The Maryland Lottery had a message for anyone who bought Mega Millions tickets at the Baltimore store where the winning ticket was sold last week: Check your tickets.
Maryland's lottery director Stephen Martino called a news conference today to dispel rumors that the state's winner had already come forward. He said he feared that doctored images of winning tickets over social media and April Fools' Day tales had led the real winner to dispose of their ticket.
"The ticket has not been claimed," Martino said today. "People need to look at their tickets."
Martino held the news conference after two people claimed to have won the bonanza, but had not shown their tickets to the state lottery office. The news conference, he said, was meant to "separate fact from fiction."
Martino said that the winning ticket had been sold at 7:15 p.m. Friday, less than four hours before the Mega Millions drawing, at a 7-Eleven on Liberty Road.
The Quick Pick ticket was one of three in the country to match the numbers of the $656 million jackpot. The other two were sold in Kansas and Illinois and also have not been claimed.
"No one has approached the lottery to claim this ticket," he said. "We have not heard from anyone claiming they have the ticket. No one has indicated to us that they have the winning ticket. Until that time… We will wait."
Although Martino said the lottery had the store's surveillance tapes from Friday, he said the time stamps for the tape and the lottery's computer system did not match.
"It's going to be potentially helpful for us as we verify a claim," he said, "[but] … you need a ticket."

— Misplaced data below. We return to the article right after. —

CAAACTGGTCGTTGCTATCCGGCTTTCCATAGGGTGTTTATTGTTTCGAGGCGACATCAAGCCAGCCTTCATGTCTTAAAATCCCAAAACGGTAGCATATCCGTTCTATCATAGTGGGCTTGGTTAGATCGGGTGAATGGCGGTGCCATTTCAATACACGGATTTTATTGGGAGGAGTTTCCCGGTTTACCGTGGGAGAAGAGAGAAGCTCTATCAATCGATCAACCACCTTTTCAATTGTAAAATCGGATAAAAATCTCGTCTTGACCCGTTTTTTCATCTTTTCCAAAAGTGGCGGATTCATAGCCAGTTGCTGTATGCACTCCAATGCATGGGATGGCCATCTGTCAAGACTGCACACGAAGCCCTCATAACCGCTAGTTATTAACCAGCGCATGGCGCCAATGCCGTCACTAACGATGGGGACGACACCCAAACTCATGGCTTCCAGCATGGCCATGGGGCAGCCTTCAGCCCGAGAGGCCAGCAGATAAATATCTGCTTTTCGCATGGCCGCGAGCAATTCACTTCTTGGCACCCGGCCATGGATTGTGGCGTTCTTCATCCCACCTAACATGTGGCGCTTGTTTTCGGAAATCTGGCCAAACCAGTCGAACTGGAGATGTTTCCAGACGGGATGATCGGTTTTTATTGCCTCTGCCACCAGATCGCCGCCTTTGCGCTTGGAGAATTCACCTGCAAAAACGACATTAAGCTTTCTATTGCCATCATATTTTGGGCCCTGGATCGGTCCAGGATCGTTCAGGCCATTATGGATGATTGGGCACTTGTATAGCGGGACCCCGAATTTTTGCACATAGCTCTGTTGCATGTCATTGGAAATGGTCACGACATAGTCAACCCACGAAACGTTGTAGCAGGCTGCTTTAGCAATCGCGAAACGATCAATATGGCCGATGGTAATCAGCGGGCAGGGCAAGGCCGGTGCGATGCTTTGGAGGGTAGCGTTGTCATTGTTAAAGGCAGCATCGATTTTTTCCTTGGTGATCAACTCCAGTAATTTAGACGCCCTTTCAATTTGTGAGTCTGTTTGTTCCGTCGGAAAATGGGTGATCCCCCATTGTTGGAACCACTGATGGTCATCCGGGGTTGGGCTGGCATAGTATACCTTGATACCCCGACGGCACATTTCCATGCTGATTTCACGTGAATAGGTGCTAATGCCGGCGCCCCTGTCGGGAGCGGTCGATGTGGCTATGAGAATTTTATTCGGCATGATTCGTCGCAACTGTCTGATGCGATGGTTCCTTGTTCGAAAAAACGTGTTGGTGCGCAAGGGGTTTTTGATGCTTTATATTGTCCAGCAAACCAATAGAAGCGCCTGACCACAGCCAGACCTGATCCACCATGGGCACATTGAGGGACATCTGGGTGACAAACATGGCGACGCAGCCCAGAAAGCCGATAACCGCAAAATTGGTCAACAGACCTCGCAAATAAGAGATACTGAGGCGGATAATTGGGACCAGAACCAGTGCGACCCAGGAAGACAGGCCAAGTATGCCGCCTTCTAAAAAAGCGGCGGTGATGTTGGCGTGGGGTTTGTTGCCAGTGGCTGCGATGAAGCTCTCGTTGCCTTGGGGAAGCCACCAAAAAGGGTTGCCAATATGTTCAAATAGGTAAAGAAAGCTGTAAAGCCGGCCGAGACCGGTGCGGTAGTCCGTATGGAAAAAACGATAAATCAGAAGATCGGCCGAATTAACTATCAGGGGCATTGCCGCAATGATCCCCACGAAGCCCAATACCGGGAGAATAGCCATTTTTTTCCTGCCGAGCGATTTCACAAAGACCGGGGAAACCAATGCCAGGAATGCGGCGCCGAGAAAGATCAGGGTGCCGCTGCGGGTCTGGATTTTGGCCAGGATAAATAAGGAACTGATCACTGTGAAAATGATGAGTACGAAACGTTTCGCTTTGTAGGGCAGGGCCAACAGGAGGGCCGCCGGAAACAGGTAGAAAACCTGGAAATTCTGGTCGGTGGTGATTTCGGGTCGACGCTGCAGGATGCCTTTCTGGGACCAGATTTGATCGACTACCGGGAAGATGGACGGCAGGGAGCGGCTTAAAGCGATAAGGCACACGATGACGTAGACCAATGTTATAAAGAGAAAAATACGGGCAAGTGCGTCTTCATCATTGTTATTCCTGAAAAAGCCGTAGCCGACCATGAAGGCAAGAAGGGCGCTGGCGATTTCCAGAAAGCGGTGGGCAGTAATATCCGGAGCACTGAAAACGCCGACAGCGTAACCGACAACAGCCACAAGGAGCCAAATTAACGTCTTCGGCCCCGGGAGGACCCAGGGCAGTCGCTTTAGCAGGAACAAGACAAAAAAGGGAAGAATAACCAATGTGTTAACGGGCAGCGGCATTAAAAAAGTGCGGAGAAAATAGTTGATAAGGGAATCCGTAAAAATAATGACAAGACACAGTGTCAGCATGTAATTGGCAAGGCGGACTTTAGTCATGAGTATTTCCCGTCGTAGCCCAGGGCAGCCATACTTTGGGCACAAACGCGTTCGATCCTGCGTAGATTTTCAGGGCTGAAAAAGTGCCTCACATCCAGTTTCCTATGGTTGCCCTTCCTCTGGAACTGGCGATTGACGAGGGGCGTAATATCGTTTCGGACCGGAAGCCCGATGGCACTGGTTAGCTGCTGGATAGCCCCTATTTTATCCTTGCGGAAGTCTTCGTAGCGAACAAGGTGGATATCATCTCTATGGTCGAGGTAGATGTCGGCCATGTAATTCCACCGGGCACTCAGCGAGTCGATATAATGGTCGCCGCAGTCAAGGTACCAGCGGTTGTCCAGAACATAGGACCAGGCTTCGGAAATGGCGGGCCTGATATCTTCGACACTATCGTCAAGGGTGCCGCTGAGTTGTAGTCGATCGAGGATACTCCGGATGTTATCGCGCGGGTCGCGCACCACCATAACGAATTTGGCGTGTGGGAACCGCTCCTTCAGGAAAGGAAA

Martino did not discuss Mirlande Wilson, the Baltimore mother of seven who says she bought one of the three winning Mega Millions tickets. She repeatedly has said she has to find the ticket.
During a news conference Wednesday, her attorney, Edward Smith, said he had not seen it.
"I don't think I want to see it until the lottery people have it in their hot, little hands," he said.
Also today, a Mississippi mother tearfully retracted her story that her son, a Glen Burnie, Md., roofer, possessed the winning ticket.
Linda Bobo of Brookhaven, Miss., told ABC News today that her son Mike Dronet had called her Friday saying he'd won the Mega Millions. She said he'd even sent her images of cash, saying he'd cashed in the ticket.
Bobo said that he lied to her until Wednesday, after several local news channels reported the story. During an interview over the phone, she said he finally confessed.
"He said, 'Mom, somebody played a joke on me with the lotto ticket. After all this for three days, I couldn't really tell you the honest truth,'" Bobo said.
She said she didn't know whether she'd ever speak to her middle child again.
"All I know is I got nothing but lies," Bobo said. "I have been humiliated in front of my neighbors, my friends, my in-laws. I can't even hold up my head. … He hasn't called me since. … I just don't understand."